The Native American Rain Dance

Native American Rain Dance … The Weather Forecast is…





Let’s set the stage … it’s mid to late August, it’s hot, the crops need water to live and the people need the crops in order to survive the winter. With spirituality running through all facets of Native American life, a ceremonial dance, the Native American Rain Dance, is performed to provoke rain and ensure harvest protection. The Rain Dance was most common to regions of the Southwest, which typically experienced and continues to experience severe temperatures with little rainfall. However, other Native American tribes performed rain dances, such as the Cherokee in the Southeastern United States.

Info snippet: Did you know that …the rain dance was/is performed by both the men and women of the tribe, unlike other tribal rituals where only men were/are allowed!


So, the Native American Rain Dance is unique because both men and women danced. The clothing and large headdresses worn were also unique and special. Large headdresses were worn that contained goat hair and the costumes contained unique designs and jewels such as turquoise. These special clothes were worn every year for the rain dance, and usually were stored the entire year for this specific ceremony. Another unique factor involved men and women moving in zigzag patterns, rather than standing in a circle as was often seen in tribal dances.

Rain Dance Flute Song on YouTube.


Feathers and turquoise are worn during the ceremony to symbolize wind and rain respectively. Many traditions of the Rain Dance are passed down through history by oral traditions. The men would have long hair waving in the ceremony and the women wore their hair in a special tribal wrap at the sides of their heads. The mask that the Indian men wear is a mask with a turquoise strip that stretches from ear to ear across the face of the mask. Then the bottom is a band of blue, yellow, and red rectangles. A fringe of horsehair hangs from the bottom which covers the throat and three white feathers hang from the top of the male mask. The women’s mask is somewhat similar but instead of a turquoise stripe, theirs is white and they do not have the rectangles on the bottom or the horsehair. The women’s masks also have goat hair around the top and an Eagles feather hangs over their face. The men also have their bodies painted up by tribal standards and wear special beads and they wore a fox skin hung behind them and also a silver bracelet and white apron type cloth. They also wore turquoise moccasins. The women wore a black dress and no parts of their bodies were shown except their bare feet. Then they wore a bright colored shawl with one black and one white shawl over that. Then they all lined up and performed the Native American rain dance in hopes of bringing the rain that they desperately need. Many reservations in the southwest still perform this ritual to this day.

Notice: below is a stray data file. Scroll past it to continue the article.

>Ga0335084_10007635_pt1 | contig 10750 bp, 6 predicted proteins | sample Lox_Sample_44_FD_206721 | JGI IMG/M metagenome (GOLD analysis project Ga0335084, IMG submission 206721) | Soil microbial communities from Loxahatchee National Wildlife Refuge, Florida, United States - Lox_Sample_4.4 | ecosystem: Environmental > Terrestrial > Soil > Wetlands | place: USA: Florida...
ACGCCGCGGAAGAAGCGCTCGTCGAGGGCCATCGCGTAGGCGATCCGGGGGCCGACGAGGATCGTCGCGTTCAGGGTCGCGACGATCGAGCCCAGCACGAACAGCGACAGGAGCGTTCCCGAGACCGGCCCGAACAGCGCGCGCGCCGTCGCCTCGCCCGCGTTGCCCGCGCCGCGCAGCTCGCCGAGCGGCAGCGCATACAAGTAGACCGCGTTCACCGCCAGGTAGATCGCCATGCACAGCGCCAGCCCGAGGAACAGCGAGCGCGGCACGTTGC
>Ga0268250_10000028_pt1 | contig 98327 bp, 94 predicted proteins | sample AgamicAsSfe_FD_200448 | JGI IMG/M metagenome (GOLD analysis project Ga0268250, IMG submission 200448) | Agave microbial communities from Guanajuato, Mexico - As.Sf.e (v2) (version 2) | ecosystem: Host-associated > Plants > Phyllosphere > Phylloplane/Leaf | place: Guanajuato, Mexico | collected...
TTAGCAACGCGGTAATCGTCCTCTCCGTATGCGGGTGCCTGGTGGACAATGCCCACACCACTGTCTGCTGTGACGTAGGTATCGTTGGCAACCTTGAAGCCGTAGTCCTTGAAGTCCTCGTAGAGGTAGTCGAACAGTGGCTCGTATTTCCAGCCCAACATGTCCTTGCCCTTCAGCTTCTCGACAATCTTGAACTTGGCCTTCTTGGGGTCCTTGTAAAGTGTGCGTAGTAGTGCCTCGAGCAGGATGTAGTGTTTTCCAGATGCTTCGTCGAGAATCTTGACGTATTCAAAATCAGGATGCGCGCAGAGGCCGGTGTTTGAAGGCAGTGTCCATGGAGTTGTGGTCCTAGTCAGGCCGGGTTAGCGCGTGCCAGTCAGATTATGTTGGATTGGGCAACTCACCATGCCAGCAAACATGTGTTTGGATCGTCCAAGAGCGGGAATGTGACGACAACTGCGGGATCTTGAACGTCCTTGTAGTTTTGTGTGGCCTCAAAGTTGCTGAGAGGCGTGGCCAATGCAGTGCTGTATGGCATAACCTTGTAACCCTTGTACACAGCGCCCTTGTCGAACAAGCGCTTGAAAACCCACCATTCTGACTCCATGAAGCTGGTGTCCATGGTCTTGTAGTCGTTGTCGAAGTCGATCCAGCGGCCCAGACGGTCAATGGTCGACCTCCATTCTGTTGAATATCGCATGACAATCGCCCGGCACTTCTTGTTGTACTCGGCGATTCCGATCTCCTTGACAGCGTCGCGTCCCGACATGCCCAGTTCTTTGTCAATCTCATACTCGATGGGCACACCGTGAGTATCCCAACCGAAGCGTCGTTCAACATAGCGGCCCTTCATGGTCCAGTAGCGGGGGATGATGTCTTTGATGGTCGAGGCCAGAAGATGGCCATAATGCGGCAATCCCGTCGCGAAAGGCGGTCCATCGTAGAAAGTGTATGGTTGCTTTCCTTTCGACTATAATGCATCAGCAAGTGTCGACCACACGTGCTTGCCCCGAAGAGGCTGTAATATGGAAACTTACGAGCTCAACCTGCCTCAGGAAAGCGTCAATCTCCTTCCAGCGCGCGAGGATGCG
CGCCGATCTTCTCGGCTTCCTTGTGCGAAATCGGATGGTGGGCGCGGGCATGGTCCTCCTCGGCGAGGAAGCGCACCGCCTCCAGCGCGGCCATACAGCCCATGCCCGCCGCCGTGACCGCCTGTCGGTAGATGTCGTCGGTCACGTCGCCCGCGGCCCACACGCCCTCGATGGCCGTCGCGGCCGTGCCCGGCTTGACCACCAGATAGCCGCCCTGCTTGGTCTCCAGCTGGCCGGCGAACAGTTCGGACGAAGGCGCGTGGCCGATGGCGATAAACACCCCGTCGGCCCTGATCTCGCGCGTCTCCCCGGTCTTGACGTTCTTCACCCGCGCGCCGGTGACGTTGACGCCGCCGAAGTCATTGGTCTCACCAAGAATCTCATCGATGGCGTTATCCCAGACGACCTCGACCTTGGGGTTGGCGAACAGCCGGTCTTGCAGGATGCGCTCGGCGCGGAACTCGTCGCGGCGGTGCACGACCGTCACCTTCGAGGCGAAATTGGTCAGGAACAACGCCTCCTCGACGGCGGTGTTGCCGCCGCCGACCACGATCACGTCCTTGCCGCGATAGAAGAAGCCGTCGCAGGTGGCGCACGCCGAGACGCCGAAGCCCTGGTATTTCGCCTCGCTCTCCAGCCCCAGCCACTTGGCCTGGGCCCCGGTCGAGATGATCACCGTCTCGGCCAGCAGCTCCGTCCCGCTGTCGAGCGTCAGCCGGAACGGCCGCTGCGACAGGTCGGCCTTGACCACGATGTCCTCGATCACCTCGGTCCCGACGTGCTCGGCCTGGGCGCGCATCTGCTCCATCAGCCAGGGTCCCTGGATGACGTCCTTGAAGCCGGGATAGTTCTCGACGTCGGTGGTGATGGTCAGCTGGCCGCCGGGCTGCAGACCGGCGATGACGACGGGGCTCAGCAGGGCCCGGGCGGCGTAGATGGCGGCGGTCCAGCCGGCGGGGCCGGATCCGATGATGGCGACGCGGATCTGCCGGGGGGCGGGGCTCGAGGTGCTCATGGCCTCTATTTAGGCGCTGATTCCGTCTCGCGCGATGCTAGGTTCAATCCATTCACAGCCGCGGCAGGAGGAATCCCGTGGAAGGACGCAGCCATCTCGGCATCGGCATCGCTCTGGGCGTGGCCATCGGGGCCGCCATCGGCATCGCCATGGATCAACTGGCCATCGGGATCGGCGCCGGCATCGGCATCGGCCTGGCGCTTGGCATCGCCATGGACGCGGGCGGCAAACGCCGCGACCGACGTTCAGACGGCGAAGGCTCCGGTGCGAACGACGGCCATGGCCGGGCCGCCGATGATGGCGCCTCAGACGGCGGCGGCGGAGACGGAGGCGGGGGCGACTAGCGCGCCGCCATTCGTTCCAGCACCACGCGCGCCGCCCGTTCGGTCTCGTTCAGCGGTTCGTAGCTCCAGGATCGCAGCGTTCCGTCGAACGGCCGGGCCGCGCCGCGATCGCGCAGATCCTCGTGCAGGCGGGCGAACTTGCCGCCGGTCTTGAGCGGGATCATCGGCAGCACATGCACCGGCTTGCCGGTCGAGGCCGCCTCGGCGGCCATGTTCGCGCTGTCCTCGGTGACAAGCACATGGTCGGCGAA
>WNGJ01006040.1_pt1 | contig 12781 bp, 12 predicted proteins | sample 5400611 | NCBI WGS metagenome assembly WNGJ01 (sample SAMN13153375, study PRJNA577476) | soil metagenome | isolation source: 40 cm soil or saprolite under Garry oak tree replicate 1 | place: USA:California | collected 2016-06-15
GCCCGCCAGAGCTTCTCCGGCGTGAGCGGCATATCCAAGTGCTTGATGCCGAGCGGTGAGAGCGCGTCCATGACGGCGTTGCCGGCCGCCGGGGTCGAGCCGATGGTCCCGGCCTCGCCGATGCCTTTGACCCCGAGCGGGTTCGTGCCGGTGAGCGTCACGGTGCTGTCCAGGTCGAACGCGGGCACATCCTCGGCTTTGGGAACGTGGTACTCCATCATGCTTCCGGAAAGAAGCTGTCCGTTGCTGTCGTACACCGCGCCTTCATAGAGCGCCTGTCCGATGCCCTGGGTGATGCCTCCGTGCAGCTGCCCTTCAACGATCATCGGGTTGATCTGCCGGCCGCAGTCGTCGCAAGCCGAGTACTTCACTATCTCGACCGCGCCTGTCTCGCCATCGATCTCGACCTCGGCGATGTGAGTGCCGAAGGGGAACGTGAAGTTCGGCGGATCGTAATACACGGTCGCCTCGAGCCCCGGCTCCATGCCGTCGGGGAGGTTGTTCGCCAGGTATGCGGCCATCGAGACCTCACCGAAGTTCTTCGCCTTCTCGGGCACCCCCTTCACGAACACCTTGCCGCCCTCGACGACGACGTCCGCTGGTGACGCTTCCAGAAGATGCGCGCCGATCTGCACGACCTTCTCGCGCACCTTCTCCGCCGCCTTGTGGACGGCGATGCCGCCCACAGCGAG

The story of how the term “Rain Dance” came into being holds that, during the days of the Native American relocation, the government banned certain religious ceremonies (amongst them the Rain Dance and Ghost Dance). The tribes in suppressed areas were forbidden to perform the Sun Dance. The Windigokan, a nominally cannibalistic sect, nicknamed "the backward people," became famous for telling federal representatives that the dance being performed was not the Sun Dance, but the Native American Rain Dance, thus preventing any prosecution or federal intervention.

Evidence on how each rain dance was performed is passed down through oral tradition, and the fact that some Native Americans keep these rituals alive today. Although many rain dance costumes appear in museums, some are actually worn by modern day tribes' people during ceremonies or are kept as family heirlooms. The rain dance is still an important part of Native American consciousness, just as we are concerned with the amount of rainfall even in the modern world.



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